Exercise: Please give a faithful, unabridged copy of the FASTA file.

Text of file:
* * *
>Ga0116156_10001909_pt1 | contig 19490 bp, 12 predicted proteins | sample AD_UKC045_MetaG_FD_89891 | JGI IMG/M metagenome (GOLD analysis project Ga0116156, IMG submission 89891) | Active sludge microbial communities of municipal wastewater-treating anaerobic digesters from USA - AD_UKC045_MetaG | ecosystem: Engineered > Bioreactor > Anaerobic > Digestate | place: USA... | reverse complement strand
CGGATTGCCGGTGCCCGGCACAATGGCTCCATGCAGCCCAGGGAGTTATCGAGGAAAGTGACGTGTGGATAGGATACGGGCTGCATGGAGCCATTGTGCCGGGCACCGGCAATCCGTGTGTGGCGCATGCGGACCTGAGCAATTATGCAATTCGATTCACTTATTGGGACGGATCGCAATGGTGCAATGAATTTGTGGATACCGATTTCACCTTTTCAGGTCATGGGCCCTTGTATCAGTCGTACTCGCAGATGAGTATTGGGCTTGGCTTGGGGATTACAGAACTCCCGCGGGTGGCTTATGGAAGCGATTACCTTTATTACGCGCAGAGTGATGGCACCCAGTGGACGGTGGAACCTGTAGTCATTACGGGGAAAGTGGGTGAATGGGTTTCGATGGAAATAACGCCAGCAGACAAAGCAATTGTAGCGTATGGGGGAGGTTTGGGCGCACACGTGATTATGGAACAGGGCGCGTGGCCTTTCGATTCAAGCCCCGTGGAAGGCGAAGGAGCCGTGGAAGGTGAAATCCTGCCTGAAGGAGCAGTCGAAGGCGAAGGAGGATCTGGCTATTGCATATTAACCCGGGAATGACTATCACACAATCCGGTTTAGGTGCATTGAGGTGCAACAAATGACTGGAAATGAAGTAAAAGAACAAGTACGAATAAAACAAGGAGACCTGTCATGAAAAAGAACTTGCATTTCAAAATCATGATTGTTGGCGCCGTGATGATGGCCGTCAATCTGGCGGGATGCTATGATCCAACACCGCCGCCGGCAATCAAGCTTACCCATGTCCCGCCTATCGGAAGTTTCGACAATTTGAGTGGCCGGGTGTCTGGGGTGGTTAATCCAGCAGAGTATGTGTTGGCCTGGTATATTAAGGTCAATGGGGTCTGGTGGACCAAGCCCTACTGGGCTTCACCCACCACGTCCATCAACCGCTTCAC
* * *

>Ga0116156_10001909_pt1 | contig 19490 bp, 12 predicted proteins | sample AD_UKC045_MetaG_FD_89891 | JGI IMG/M metagenome (GOLD analysis project Ga0116156, IMG submission 89891) | Active sludge microbial communities of municipal wastewater-treating anaerobic digesters from USA - AD_UKC045_MetaG | ecosystem: Engineered > Bioreactor > Anaerobic > Digestate | place: USA... | reverse complement strand
CGGATTGCCGGTGCCCGGCACAATGGCTCCATGCAGCCCAGGGAGTTATCGAGGAAAGTGACGTGTGGATAGGATACGGGCTGCATGGAGCCATTGTGCCGGGCACCGGCAATCCGTGTGTGGCGCATGCGGACCTGAGCAATTATGCAATTCGATTCACTTATTGGGACGGATCGCAATGGTGCAATGAATTTGTGGATACCGATTTCACCTTTTCAGGTCATGGGCCCTTGTATCAGTCGTACTCGCAGATGAGTATTGGGCTTGGCTTGGGGATTACAGAACTCCCGCGGGTGGCTTATGGAAGCGATTACCTTTATTACGCGCAGAGTGATGGCACCCAGTGGACGGTGGAACCTGTAGTCATTACGGGGAAAGTGGGTGAATGGGTTTCGATGGAAATAACGCCAGCAGACAAAGCAATTGTAGCGTATGGGGGAGGTTTGGGCGCACACGTGATTATGGAACAGGGCGCGTGGCCTTTCGATTCAAGCCCCGTGGAAGGCGAAGGAGCCGTGGAAGGTGAAATCCTGCCTGAAGGAGCAGTCGAAGGCGAAGGAGGATCTGGCTATTGCATATTAACCCGGGAATGACTATCACACAATCCGGTTTAGGTGCATTGAGGTGCAACAAATGACTGGAAATGAAGTAAAAGAACAAGTACGAATAAAACAAGGAGACCTGTCATGAAAAAGAACTTGCATTTCAAAATCATGATTGTTGGCGCCGTGATGATGGCCGTCAATCTGGCGGGATGCTATGATCCAACACCGCCGCCGGCAATCAAGCTTACCCATGTCCCGCCTATCGGAAGTTTCGACAATTTGAGTGGCCGGGTGTCTGGGGTGGTTAATCCAGCAGAGTATGTGTTGGCCTGGTATATTAAGGTCAATGGGGTCTGGTGGACCAAGCCCTACTGGGCTTCACCCACCACGTCCATCAACCGCTTCAC